The World Meteorological Organization and the U.N. Food and Agriculture Organization report that the life cycles of a locust--”the laying of eggs, egg development, hopper development, moulting, hardening of hopper wings, maturing of locusts, speed of movement of hopper bands and adult swarms, and transition from the younger, “solitary” phase to the gregarious (joining swarms) phase”--require ideal weather conditions including tail winds that facilitate their travel. The conditions this season have been unusually beneficial for breeding.

Locusts breed after storms, laying as many as 1000 eggs in a square meter of sand. After hatching, the wingless nymphs  travel in “hopper bands,” literally long thick ribbons of insects that hop across the desert. They are hungriest in their “teen” years, and eat their weight in food every day, consuming almost any vegetation, including crops, pastures and forests. Eventually, they grow into adults with wings and become “gregarious,” traveling in large swarms that can grow to the size of Paris or New York.

Locusts form a dark cloud on the horizon as they swarm above grasslands.
©FAO/Petterik Wiggers, Ethiopia

One square kilometer swarm can contain about 40 million locusts, which eat about the same amount of food in one day as 35,000 people. An average swarm can destroy crops sufficient to feed 2,500 people for a year. Sometimes as many as 80 million locusts crowd into each square kilometer of the swarm, and they can travel more than 90 miles in a day (BBC). The U.N. Food and Agriculture Organization reports the insects destroyed more than 175,000 acres of farmland in Somalia and Ethiopia by the end of December. The sheer size of the swarms in Kenya and Ethiopia give rise to great concern over even larger swarms during harvest season.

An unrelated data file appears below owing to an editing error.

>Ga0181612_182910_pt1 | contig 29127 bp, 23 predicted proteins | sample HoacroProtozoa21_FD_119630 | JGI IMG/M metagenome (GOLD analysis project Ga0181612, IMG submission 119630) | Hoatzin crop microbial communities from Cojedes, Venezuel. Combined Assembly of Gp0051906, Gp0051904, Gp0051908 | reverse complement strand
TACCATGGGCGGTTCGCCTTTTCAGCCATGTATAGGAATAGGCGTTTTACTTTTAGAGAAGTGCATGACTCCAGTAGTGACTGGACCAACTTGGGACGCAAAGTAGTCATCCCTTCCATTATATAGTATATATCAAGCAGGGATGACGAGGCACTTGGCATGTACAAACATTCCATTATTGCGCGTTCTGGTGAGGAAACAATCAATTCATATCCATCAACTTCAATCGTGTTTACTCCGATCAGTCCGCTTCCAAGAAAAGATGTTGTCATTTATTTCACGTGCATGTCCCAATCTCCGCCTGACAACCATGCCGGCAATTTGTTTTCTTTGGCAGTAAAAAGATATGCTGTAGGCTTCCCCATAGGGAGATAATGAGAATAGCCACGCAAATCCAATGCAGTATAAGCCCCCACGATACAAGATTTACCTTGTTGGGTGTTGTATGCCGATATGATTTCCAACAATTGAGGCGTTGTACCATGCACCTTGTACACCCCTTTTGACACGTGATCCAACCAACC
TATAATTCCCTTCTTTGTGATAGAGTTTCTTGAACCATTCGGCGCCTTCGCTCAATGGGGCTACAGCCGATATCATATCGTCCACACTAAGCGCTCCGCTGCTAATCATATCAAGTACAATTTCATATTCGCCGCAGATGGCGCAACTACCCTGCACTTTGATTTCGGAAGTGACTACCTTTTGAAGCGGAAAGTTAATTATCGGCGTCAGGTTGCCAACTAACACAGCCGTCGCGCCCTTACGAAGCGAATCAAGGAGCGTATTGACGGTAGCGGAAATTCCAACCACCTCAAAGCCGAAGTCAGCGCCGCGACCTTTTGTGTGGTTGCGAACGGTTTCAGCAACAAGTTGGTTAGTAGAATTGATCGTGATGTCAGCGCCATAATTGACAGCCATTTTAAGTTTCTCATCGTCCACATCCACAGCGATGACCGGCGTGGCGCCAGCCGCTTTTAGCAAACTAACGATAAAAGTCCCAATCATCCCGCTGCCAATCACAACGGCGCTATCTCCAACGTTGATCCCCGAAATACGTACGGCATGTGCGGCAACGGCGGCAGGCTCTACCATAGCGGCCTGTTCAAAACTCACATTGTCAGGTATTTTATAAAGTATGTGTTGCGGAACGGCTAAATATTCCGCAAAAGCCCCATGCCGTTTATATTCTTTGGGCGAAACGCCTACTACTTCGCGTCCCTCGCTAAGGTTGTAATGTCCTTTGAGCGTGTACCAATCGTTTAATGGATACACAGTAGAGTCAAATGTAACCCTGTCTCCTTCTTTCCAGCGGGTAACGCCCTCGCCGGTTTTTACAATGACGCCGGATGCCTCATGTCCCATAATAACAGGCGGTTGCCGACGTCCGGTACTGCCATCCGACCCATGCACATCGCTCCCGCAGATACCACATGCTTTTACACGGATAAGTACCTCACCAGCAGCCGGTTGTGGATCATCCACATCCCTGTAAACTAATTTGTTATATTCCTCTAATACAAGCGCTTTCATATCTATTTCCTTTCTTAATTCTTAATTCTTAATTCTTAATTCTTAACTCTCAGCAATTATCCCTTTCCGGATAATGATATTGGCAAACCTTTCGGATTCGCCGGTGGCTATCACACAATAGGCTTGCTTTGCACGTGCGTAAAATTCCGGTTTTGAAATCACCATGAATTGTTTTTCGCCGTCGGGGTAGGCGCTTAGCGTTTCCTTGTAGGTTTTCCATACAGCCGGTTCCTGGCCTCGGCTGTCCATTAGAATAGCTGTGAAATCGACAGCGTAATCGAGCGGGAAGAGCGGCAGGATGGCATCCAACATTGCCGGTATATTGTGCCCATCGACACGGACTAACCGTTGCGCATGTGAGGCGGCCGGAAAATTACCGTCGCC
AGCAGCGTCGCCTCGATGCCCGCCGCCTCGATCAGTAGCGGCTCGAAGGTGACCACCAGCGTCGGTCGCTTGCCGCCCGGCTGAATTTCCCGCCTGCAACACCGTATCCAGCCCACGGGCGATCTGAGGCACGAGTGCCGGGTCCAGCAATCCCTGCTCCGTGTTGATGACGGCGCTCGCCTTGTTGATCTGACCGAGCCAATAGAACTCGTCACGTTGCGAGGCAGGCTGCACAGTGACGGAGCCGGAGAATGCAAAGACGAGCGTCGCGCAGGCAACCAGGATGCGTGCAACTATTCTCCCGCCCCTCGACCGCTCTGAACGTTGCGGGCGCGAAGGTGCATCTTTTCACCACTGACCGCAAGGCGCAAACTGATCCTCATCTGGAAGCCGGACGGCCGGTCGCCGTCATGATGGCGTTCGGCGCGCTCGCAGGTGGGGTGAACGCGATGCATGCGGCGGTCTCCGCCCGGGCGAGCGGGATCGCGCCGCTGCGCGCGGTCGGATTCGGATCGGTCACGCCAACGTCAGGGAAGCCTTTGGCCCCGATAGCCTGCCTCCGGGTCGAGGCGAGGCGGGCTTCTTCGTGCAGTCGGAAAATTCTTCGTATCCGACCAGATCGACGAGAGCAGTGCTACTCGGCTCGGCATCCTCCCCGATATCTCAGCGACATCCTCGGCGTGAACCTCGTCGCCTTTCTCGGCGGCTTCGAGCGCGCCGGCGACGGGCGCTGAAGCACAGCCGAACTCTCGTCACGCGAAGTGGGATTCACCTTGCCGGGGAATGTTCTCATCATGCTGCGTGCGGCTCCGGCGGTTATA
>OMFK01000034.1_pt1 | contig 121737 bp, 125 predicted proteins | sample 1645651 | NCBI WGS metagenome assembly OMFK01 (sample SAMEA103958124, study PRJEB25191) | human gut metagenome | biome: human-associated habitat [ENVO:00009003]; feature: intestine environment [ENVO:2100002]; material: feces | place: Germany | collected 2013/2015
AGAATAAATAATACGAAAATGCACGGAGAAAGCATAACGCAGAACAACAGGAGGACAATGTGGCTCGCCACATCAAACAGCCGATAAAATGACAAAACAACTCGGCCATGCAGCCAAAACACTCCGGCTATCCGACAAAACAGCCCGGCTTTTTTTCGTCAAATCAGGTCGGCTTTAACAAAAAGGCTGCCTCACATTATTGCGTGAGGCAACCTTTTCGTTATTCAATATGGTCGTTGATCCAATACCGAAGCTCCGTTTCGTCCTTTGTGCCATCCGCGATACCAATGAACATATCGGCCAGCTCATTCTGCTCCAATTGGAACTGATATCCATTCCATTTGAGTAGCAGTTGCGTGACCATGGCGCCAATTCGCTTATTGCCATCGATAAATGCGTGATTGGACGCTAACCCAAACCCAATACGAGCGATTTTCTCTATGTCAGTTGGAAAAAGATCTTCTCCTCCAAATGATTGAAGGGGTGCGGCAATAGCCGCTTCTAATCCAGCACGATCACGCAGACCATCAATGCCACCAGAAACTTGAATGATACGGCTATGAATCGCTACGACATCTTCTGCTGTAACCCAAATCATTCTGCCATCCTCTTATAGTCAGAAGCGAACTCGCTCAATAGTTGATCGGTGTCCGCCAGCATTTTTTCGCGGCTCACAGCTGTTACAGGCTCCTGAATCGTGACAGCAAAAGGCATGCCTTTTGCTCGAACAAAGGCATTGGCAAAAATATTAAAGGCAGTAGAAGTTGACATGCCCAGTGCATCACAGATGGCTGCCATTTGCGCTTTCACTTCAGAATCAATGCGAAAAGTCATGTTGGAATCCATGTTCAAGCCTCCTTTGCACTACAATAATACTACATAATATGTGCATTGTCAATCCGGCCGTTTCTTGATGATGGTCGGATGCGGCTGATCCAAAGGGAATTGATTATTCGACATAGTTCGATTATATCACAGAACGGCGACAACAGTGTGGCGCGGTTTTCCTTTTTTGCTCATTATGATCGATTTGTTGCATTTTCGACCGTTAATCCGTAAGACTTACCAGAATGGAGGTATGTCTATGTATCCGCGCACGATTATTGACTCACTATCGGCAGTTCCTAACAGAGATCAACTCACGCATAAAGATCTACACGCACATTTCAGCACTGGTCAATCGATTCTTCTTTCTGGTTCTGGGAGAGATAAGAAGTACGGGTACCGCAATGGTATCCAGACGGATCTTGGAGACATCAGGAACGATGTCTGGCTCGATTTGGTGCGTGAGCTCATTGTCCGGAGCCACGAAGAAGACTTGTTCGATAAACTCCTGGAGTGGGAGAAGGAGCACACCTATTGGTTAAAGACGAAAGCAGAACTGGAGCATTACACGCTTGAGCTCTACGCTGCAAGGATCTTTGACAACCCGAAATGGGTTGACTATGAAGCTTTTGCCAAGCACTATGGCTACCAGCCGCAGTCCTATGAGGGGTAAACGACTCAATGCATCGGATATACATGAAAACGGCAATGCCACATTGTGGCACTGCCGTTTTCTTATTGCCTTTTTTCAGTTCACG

A plant covered by a swarm of locusts is made inedible.
©FAO/Sven Torfinn, Kenya

Preparing now for stronger communities 

Connecting with local and country-level governments, locust-centered task forces, and other partners, Mercy Corps teams are increasingly working to mirror the response to the locusts to COVID-19, responding to urgent needs such as food and cash, and looking to build preparedness and resilience against future invasions with information outreach and surveillance systems, and strengthening markets and livelihoods. 

A great example of such partnerships already in motion includes an effort led by a Mercy Corps Agrifin Program working with local partners to develop digitally-enabled solutions for smallholder farmers in five African countries. In Kenya, Mercy Corps coordinated with a host of partners to develop an SMS line and a WhatsApp line for farmers in need of timely information. Using a new line, farmers can easily report desert locusts in their areas and access up-to-date information. This line was advertised earlier this month via a new TV series that offers desert locust mapping and advisory content and reaches six million farmer households. The WhatsApp line also links to COVID-19 content hosted by the World Health Organization. The cooperation and coordination of several partners builds upon an extensive mobile-technology service platform that is being replicated in Ethiopia and has potential to expand to additional countries. 

A motorcycle rider makes their way on a dirt path while locusts swarm the area.
©FAO/Sven Torfinn, Kenya

These information systems put in place a foundation for stronger response to future locust invasions. Now, Mercy Corps efforts will be focused on meeting urgent needs for food and working in partnership with governments and other organizations, including the U.N., to provide support and assistance to these communities so they can build back.

“At a time when the U.N. is estimating that the number of people suffering from hunger could go from 135 million to more than 250 million in the next few months, many of these are likely to be in East Africa,” says Mercy Corps Africa Regional Director Sean Granville-Ross. “The task at hand is ensuring food security for these communities and, after this infestation, help prepare them for the next agricultural season.